Among the peculiarities uncovered in a November Detroit News investigation of the city's firehouses is the absence of a central alarm system to notify stations of 911 calls. Rather, each firehouse is equipped with a dot-matrix printer, and a lead weight that rests on the printer's paper feed is also tied to a switch that activates a bell on the wall; when the 911 operator sends a message to the firehouse computer, the "print" function automatically engages, moving the paper feed up, dislodging the lead weight from the table, and tripping the switch. Detroit fire commissioner Charles Wilson told the News that there are no plans to replace the 15-year-old system, in that it seems to work pretty well.
A December report in New Scientist proposed several feasible "nonlethal" weapons, including a dust that would put everyone in a target area to sleep (or at least mellow them out); bombs dispersing microbes that eat up rubber tires or storehouses of oil and gasoline; and bombs that would suck up oxygen, thereby disabling automobile and aircraft engines.
Barry and Rhonda Conrad filed a formal complaint against Hendricks Community Hospital in Danville, Indiana, in February for mishandling the body of their stillborn son last April. The grieving couple wanted to view the body and have it examined before it went off to the funeral home, but hospital employees mistakenly left it in with the dirty sheets, and by the time the Conrads were able to see the body it had been washed, bleached, and dried.
Brian Boone, 29, on probation since June in Lincoln, Illinois, for attempted child abduction (and written up in News of the Weird last year for his penchant for collecting teenage girls' socks), was sentenced to 30 days in jail in November after asking two teenage girls to give him the gum they were chewing, saying he needed it to fix a flat tire. (His probation requires that he stay away from minors.)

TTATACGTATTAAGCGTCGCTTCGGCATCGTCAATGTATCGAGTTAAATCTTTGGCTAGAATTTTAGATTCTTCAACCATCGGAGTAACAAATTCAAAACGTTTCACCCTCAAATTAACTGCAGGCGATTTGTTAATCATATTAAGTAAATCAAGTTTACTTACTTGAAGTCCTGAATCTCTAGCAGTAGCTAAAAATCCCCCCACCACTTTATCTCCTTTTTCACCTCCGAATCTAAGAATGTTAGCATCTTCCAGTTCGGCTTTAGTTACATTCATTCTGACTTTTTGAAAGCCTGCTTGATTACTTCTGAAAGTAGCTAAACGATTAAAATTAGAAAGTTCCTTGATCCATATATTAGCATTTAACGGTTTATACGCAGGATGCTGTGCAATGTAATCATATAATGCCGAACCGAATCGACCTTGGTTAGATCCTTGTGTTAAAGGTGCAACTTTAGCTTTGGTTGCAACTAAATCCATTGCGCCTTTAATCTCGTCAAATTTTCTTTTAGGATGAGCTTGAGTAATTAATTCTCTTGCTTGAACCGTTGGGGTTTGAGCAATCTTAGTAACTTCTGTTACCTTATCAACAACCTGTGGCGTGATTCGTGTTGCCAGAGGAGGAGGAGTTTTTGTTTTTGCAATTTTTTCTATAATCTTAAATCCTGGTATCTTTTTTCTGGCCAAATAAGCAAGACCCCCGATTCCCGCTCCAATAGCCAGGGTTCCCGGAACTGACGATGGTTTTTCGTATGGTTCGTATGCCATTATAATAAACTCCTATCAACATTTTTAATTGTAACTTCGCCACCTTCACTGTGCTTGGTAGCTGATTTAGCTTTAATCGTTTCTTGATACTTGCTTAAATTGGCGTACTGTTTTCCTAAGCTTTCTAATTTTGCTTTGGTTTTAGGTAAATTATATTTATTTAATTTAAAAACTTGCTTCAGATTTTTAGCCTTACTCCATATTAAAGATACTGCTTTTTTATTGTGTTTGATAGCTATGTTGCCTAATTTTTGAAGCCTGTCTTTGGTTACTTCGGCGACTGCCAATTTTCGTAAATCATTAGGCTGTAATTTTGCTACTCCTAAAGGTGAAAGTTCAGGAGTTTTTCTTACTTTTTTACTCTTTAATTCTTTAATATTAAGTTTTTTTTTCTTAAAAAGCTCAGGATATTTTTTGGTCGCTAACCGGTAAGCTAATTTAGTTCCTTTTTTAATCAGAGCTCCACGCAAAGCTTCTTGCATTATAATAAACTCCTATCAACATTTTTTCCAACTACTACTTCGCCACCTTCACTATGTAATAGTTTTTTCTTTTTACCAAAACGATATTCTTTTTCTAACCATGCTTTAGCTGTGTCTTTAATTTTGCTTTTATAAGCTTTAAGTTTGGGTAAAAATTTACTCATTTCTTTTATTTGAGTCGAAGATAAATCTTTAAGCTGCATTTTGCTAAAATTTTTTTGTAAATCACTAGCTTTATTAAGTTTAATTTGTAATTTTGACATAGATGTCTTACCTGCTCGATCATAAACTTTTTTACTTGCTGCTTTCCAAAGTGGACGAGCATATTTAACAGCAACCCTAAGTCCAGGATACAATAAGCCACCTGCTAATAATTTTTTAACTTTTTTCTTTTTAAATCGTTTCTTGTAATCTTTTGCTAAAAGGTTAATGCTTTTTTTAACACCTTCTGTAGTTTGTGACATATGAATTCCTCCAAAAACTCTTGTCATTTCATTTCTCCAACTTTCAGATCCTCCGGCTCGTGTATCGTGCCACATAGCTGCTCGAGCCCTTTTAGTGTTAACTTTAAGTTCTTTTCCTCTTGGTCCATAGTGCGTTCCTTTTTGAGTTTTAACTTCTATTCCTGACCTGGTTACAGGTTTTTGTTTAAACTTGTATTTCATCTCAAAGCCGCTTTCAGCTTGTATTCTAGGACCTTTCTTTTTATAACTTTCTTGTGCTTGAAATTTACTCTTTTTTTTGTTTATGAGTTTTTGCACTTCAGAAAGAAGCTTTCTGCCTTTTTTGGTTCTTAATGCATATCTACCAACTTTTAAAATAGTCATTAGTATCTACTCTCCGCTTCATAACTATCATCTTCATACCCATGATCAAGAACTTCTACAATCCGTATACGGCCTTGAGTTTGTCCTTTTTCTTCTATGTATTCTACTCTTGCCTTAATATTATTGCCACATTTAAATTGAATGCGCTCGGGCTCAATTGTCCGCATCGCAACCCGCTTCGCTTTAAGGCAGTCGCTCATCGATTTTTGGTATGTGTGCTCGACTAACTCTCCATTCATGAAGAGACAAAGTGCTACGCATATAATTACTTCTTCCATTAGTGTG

First, Do No Harm
Testifying in January against Vancouver psychiatrist James Tyhurst, Jill Gorman and four other former patients said Tyhurst had pressured them into sexual master-servant relationships that included spankings. In December, Vermont officials put practice restrictions on surgeon Frederick Lord after 11 instances in which Lord operated on the wrong body part over an 11-year period, one surgery resulting in death and another in a patient's becoming quadriplegic. And according to January testimony, a 65-year-old man died at a Hong Kong hospital last year after being left poorly attended when the doctor failed to write "acute" angina on the patient's chart because he did not know how to spell it in English.
According to a September dispatch from Havana, Danza Voluminosa, a troupe of seriously overweight ballerinas, is gearing up for its 12th performance in four years. It will execute the Greek tragedy Phaedra emphasizing arm movements and stretching while avoiding traditional jumps. Said one performer, "The world needs things that break conventions of beauty."
In an October show in New York, performance artist David Leslie put on headgear and boxing gloves and invited audience members to try to knock him out, offering $1,000 to anyone who suceeded. "I'll be covering up," he said, "but people will have, like, 15 uninterrupted shots at me....It'll be cool." In 1988, Leslie jumped off a five-story building onto a small cushion, to get "close to that kind of [life-threatening] peril. I just love surviving it."